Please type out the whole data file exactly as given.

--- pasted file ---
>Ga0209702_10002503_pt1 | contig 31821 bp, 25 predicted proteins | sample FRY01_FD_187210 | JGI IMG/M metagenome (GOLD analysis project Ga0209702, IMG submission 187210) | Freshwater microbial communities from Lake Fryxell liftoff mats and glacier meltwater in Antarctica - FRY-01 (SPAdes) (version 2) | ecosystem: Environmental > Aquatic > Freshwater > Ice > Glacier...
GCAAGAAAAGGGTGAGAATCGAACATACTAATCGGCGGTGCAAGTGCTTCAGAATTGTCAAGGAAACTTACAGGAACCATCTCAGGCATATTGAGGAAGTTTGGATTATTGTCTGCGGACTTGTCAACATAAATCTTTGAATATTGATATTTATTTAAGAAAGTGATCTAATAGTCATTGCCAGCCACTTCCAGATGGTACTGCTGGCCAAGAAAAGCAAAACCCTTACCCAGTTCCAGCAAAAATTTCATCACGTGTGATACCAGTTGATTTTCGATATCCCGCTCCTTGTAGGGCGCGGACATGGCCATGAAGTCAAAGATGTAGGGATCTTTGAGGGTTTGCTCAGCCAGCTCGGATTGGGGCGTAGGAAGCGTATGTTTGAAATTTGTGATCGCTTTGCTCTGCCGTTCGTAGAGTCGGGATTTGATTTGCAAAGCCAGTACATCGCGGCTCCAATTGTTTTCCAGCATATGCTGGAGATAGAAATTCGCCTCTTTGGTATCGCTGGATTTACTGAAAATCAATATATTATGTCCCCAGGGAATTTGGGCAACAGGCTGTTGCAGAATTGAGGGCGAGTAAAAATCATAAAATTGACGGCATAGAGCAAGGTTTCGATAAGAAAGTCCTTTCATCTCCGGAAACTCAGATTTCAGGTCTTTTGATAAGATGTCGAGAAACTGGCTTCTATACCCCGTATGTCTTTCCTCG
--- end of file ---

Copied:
>Ga0209702_10002503_pt1 | contig 31821 bp, 25 predicted proteins | sample FRY01_FD_187210 | JGI IMG/M metagenome (GOLD analysis project Ga0209702, IMG submission 187210) | Freshwater microbial communities from Lake Fryxell liftoff mats and glacier meltwater in Antarctica - FRY-01 (SPAdes) (version 2) | ecosystem: Environmental > Aquatic > Freshwater > Ice > Glacier...
GCAAGAAAAGGGTGAGAATCGAACATACTAATCGGCGGTGCAAGTGCTTCAGAATTGTCAAGGAAACTTACAGGAACCATCTCAGGCATATTGAGGAAGTTTGGATTATTGTCTGCGGACTTGTCAACATAAATCTTTGAATATTGATATTTATTTAAGAAAGTGATCTAATAGTCATTGCCAGCCACTTCCAGATGGTACTGCTGGCCAAGAAAAGCAAAACCCTTACCCAGTTCCAGCAAAAATTTCATCACGTGTGATACCAGTTGATTTTCGATATCCCGCTCCTTGTAGGGCGCGGACATGGCCATGAAGTCAAAGATGTAGGGATCTTTGAGGGTTTGCTCAGCCAGCTCGGATTGGGGCGTAGGAAGCGTATGTTTGAAATTTGTGATCGCTTTGCTCTGCCGTTCGTAGAGTCGGGATTTGATTTGCAAAGCCAGTACATCGCGGCTCCAATTGTTTTCCAGCATATGCTGGAGATAGAAATTCGCCTCTTTGGTATCGCTGGATTTACTGAAAATCAATATATTATGTCCCCAGGGAATTTGGGCAACAGGCTGTTGCAGAATTGAGGGCGAGTAAAAATCATAAAATTGACGGCATAGAGCAAGGTTTCGATAAGAAAGTCCTTTCATCTCCGGAAACTCAGATTTCAGGTCTTTTGATAAGATGTCGAGAAACTGGCTTCTATACCCCGTATGTCTTTCCTCG